Drones and the Fourth Amendment:  Do ‘Eyes in the Sky’ See Too Much?

Print More

Photo by arbitragery via Flickr

Can drones be useful crime-fighting tools without challenging your right to privacy?

As law enforcement and government agencies increasingly turn to sophisticated “eye-in-the sky” technology, they face a backlash from privacy advocates that could severely limit their deployment unless governments develop clear guidelines for their use, warns an article in the Hastings Law Journal.

The article, published in the journal of the Hastings College of the Law at  the University of California, proposes that state governments enact regulations requiring agencies to set strict standards on warrants obtained for deploying drones, and to set limits on how long the data they pick up can be retained.

Such regulations will go a long way towards reassuring the public that such “highly intrusive surveillance” tools will not conflict with Fourth Amendment protections from unreasonable searches, wrote Jennifer Bentley, a graduate law student at Hastings College.

Bentley wrote that public suspicion and fear surrounding the use of drones by law enforcement has already “led some municipalities to close the door on all drone use, thus denying local agencies a beneficial tool that could assist in rapidly evolving or dangerous situations.”

Drones are currently used by law enforcement for a wide and expanding number of purposes, including assisting with search and rescue operations, accident reconstruction, crime scene investigation, and providing a “bird’s eye view” in dangerous active shooter or hostage situations, Bentley wrote.

2.5 Million Drones

In 2016, the Federal Aviation Association (FAA) estimated 2.5 million drones (including those used by official agencies) were flown regularly in the U.S., with the number expected to rise to seven million by 2020.

The use of drones by private citizens has already raised hackles among law enforcement agencies.

The New York Police Department, concerned about propaganda showing that drones can be used for terror attacks, has asked for the authority to take down drones it deems a threat. Congress last year authorized federal law enforcement officials to disable a drone, including shooting it down. It would take additional federal legislation to give local law-enforcement agencies the same right.

And last December, London’s Gatwick Airport cancelled hundreds of flights as a result of drone sightings, prompting a government decision to outlaw drones within three miles  of an airport.

In her article, Bentley warned that if governments want to continue to exploit the technology, state legislatures will need to assuage citizen concerns about privacy.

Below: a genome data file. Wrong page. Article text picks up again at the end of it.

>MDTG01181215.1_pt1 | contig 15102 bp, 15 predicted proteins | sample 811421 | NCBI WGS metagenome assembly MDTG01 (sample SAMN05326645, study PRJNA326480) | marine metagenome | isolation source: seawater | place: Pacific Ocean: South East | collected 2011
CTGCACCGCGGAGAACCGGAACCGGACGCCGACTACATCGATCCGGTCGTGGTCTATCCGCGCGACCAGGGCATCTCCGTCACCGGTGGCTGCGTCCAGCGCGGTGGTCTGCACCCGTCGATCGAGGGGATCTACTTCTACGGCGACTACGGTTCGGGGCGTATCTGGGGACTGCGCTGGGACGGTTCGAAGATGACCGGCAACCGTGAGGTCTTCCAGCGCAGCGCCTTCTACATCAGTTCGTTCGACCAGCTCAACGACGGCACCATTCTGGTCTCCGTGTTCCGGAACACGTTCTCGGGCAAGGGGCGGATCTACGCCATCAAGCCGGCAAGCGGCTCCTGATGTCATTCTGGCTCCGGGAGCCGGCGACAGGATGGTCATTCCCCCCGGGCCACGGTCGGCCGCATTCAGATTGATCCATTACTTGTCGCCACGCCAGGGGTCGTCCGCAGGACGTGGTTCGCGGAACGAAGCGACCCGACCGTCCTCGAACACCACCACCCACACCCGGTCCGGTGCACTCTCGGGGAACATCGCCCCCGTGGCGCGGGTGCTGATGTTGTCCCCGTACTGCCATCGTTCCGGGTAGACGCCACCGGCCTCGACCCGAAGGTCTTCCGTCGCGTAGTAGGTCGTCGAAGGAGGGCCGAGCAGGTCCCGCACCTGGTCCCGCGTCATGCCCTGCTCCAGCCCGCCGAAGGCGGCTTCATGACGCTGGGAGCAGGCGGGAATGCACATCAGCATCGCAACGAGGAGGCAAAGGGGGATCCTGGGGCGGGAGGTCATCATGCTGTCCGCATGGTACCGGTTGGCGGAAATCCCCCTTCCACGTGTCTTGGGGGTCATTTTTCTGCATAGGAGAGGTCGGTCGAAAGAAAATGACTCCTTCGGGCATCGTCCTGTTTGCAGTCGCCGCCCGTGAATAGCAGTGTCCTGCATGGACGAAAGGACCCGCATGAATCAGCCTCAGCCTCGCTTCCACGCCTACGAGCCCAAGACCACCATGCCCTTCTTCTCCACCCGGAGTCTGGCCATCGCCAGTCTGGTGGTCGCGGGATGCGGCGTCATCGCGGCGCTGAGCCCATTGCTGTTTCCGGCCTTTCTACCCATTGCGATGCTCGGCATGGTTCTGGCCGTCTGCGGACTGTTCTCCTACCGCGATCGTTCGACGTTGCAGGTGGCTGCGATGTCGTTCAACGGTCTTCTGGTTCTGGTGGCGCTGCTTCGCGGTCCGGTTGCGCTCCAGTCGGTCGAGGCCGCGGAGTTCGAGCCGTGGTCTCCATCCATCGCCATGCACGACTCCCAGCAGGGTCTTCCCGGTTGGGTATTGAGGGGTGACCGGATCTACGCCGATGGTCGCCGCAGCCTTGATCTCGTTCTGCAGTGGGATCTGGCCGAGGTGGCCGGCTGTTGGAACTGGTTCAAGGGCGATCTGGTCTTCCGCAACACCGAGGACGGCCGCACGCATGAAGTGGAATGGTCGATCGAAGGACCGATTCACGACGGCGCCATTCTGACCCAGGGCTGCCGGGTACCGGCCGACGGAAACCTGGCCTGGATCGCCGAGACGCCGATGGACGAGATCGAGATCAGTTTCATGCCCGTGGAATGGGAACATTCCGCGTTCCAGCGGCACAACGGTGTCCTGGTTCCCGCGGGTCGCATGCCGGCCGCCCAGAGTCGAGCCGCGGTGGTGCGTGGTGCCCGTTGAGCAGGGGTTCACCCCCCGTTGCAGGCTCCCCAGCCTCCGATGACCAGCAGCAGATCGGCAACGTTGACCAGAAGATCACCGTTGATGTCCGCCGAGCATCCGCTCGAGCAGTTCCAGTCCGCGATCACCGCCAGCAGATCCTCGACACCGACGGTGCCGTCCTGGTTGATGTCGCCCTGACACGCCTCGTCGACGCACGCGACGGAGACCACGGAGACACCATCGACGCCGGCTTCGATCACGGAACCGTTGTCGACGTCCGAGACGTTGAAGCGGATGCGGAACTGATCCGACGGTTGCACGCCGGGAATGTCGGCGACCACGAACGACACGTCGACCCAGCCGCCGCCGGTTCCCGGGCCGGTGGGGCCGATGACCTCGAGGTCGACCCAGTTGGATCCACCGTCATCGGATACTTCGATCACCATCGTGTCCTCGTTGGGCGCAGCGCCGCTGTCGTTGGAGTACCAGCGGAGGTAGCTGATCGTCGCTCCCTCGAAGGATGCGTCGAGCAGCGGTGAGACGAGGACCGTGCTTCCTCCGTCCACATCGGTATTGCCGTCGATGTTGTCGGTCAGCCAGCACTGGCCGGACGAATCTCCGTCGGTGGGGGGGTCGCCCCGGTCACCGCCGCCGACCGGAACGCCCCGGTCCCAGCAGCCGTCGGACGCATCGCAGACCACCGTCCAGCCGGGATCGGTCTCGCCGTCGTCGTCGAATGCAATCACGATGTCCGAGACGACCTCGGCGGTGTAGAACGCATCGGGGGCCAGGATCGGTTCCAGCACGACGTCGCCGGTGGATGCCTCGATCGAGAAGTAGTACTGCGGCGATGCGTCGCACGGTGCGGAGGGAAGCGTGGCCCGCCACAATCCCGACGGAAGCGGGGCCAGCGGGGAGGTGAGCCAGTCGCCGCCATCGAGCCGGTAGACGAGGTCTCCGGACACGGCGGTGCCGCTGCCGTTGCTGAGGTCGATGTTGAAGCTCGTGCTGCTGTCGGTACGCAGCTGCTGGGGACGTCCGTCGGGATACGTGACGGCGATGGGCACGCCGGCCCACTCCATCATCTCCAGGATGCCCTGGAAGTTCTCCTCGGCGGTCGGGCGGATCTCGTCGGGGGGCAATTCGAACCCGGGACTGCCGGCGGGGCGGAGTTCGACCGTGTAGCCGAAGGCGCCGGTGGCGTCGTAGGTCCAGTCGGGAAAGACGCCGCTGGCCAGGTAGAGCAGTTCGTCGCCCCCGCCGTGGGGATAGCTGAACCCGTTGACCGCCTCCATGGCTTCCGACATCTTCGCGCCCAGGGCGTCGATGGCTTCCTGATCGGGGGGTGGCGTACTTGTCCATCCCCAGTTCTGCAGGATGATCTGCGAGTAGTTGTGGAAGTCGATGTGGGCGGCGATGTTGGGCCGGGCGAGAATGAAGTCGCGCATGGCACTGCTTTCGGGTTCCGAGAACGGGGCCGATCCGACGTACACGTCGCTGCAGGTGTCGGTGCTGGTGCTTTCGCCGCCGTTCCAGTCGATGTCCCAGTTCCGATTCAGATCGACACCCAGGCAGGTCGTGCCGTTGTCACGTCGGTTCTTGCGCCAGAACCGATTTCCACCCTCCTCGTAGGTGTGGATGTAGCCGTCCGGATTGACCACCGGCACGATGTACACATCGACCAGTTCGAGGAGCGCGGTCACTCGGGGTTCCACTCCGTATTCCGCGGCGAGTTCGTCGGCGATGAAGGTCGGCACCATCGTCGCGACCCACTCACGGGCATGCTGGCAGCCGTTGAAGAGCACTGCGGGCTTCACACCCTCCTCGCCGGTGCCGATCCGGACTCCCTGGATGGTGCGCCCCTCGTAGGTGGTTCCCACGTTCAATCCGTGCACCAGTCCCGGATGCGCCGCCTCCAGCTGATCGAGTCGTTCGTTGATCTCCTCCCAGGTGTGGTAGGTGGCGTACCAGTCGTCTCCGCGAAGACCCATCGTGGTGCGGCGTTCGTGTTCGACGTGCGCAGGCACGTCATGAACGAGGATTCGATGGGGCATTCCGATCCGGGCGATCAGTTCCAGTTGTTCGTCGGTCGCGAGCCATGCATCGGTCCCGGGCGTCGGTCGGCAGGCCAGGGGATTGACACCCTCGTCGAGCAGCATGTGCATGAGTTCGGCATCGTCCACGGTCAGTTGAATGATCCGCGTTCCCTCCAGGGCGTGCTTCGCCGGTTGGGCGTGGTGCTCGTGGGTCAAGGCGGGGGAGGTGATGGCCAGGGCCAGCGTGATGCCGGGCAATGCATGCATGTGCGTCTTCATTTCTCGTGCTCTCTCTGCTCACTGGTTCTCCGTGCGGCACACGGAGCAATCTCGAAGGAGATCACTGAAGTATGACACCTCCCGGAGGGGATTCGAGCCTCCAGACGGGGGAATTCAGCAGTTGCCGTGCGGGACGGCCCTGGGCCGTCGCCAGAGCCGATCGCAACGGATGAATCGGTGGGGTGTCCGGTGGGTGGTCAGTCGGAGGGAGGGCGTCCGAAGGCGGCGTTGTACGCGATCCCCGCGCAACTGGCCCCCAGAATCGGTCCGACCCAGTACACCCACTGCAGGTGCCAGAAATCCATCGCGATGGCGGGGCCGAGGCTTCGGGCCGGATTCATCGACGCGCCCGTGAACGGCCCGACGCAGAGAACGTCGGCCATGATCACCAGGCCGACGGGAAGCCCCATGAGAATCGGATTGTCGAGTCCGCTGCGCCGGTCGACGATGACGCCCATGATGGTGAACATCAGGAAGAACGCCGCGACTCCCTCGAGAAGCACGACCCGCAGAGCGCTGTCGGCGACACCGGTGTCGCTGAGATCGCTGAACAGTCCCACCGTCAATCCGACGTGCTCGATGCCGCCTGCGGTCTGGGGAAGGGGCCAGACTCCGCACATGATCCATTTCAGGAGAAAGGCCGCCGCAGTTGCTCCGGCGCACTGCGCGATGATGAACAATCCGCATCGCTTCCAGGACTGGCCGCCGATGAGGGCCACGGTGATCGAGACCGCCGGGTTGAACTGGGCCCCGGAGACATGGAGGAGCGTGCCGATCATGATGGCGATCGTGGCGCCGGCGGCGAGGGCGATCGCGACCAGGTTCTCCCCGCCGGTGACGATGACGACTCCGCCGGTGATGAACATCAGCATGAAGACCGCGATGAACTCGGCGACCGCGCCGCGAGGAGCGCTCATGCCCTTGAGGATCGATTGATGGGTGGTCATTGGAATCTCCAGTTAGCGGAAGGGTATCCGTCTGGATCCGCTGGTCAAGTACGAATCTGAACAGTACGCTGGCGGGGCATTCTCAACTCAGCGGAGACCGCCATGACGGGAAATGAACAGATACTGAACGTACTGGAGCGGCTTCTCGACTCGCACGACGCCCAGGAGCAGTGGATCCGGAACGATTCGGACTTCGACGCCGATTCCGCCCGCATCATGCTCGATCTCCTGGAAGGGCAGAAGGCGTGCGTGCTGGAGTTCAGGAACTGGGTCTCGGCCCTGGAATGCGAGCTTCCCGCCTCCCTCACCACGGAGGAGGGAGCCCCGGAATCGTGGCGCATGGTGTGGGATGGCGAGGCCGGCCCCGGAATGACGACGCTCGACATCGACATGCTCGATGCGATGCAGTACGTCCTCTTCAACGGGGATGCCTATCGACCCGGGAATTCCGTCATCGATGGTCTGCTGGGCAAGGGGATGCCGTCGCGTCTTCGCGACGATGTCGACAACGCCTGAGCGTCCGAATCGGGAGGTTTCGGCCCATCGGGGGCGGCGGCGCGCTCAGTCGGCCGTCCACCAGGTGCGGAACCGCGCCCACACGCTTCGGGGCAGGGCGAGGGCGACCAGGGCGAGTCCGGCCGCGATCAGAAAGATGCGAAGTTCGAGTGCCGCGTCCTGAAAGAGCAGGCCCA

According to Bentley, many privacy advocates complain that unrestricted government use of drone technology “pushes us into a surveillance society in which every move is monitored, recorded and scrutinized.”

The Los Angeles Police Department, the largest law enforcement agency in the U.S. with a drone program, already faces strong community opposition to the program over privacy concerns, Bentley noted.

Public opposition and a lobbying campaign by the local branch of the American Civil Liberties Union (ACLU) put the program on hold until guidelines were created, but community members remain concerned that law enforcement will push past the guidelines, and drones increasingly will be invasive.

Some governments have begun to restrict drone usage, but the interpretation of the constitutionality of drone usage varies among states.

One-Third of States Require Warrants for Drone Use

Currently, one-third of states require law enforcement to obtain a warrant before using a drone to conduct a search or surveillance. Other local governments completely ban the use of drones by law enforcement officials.

But, Bentley argues, “overly broad restriction on drone use have an unintended consequence in that they also curtail non-invasive, beneficial uses of drones.”

“Legislation should not merely create a blanket warrant requirement,” Bentley cautioned.

But safeguards against their misuse are crucial. She proposed guidelines for issuing warrants for deploying a drone only when there is cause to believe a crime will be committed, or during large public events. Other acceptable uses would be for assisting in search and rescue operations, or for other emergencies..

It’s also critical that data retention should be limited, Bentley wrote.

Observing that technology can progress faster than courts respond, Bentley said the issue was complicated by “noticeable absence of case law examining the constitutionality of drone surveillance,” which has allowed governments to interpret the Fourth Amendment with “inconsistent results.”

The full article, entitled “Policing the Police: Balancing the Right to Privacy Against the Beneficial Use of Drone Technology,” can be downloaded here.

Lauren Sonnenberg is a TCR news intern. Readers’ comments are welcome.

Leave a Reply

Your email address will not be published. Required fields are marked *